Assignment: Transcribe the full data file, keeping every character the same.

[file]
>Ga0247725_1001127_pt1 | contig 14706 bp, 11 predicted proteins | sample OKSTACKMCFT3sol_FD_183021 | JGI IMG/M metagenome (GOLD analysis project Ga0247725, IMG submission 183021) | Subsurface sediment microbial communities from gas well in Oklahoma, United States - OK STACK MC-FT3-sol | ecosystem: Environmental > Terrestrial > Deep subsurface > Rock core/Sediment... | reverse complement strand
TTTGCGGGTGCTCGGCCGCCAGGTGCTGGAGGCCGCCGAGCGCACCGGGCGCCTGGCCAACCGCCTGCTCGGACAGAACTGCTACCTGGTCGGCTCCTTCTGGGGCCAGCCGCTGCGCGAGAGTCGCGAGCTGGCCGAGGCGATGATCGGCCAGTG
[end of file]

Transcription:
>Ga0247725_1001127_pt1 | contig 14706 bp, 11 predicted proteins | sample OKSTACKMCFT3sol_FD_183021 | JGI IMG/M metagenome (GOLD analysis project Ga0247725, IMG submission 183021) | Subsurface sediment microbial communities from gas well in Oklahoma, United States - OK STACK MC-FT3-sol | ecosystem: Environmental > Terrestrial > Deep subsurface > Rock core/Sediment... | reverse complement strand
TTTGCGGGTGCTCGGCCGCCAGGTGCTGGAGGCCGCCGAGCGCACCGGGCGCCTGGCCAACCGCCTGCTCGGACAGAACTGCTACCTGGTCGGCTCCTTCTGGGGCCAGCCGCTGCGCGAGAGTCGCGAGCTGGCCGAGGCGATGATCGGCCAGTG